At IU, redefining and redeveloping our international curriculum has led to a renewed emphasis on enhancing our numerous area studies programs, which give students the knowledge they need to better understand and appreciate other countries and cultures; and marshaling the talents of our scholarly community toward solving the greatest challenges facing the world, such as climate change, nuclear proliferation and global health pandemics. It has also led to a concerted effort to substantially increase the number of IU students who serve and study abroad, thus providing future leaders in our country in business, government and education who are globally literate and ready to make a positive impact in the world.
Indeed, we believe it is our responsibility as a leading U.S. university to expand our students’ horizons, foster responsible global citizenship and address the world’s most difficult challenges, and we pursue this mission with the support of a strong and loyal international alumni base, a network of established friends and partner institutions, and a commitment to strengthening our connections in key regions of the world.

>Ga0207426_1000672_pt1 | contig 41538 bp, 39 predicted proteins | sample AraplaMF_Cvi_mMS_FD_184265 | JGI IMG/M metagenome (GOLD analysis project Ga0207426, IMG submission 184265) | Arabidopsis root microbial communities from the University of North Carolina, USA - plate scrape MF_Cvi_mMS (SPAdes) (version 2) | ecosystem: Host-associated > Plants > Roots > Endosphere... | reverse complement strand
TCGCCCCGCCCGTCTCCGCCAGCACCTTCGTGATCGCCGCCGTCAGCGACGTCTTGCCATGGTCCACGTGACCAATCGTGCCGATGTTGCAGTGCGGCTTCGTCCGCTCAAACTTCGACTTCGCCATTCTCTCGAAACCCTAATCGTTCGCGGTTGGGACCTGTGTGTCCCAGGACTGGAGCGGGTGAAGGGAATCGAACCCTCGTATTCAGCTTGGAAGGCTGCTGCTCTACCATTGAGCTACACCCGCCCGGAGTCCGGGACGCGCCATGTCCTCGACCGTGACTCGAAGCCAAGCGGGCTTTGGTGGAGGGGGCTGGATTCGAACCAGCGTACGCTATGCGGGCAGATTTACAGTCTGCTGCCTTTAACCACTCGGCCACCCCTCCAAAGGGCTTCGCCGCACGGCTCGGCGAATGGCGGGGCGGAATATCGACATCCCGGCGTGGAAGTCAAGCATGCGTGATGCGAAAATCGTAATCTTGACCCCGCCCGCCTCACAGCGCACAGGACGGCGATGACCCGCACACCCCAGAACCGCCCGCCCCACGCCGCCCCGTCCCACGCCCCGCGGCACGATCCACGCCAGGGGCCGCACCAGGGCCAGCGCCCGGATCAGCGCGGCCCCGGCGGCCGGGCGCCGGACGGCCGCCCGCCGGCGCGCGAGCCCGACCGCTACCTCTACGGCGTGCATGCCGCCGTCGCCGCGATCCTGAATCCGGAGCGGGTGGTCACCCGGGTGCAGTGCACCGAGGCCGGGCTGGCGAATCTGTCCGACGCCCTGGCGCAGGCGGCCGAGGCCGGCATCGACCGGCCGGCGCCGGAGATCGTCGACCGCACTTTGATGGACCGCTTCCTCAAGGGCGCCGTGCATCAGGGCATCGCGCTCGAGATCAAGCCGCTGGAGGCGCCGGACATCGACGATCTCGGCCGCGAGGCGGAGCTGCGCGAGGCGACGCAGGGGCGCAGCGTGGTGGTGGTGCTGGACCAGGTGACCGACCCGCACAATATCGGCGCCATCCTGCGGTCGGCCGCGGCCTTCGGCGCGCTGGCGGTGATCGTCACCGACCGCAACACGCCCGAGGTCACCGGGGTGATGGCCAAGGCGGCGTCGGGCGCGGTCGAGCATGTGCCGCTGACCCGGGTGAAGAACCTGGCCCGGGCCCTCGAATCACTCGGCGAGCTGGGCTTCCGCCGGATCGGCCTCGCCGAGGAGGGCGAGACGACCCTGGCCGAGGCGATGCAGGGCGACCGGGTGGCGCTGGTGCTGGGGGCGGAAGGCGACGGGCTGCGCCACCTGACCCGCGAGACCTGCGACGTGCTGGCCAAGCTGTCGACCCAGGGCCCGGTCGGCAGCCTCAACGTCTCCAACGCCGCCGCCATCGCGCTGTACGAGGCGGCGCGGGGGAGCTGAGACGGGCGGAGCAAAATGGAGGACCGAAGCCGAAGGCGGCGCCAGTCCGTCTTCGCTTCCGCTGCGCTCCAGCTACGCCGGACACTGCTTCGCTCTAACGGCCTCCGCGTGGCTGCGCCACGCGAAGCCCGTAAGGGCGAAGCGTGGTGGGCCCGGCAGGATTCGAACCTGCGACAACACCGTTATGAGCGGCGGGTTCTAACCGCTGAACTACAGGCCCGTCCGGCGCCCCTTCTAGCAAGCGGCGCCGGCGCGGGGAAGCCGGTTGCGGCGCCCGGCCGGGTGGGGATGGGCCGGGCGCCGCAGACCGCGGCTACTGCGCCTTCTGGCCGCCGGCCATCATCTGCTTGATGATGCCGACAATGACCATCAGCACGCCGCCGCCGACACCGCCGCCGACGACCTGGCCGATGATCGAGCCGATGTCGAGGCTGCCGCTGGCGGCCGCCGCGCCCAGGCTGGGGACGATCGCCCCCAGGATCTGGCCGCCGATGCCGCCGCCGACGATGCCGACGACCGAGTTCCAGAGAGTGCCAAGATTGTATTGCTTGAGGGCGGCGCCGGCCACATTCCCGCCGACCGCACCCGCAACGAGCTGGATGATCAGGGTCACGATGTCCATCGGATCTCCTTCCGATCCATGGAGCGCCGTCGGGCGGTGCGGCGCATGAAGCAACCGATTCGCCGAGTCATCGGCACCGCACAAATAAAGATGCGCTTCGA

We continue to focus our international engagement efforts on countries where we have large numbers of alumni, where large numbers of IU students study abroad, from where IU receives most of its international students and where we have numerous successful academic partnerships with outstanding foreign universities. We now have active chapters of the IU Alumni Association in all of these countries.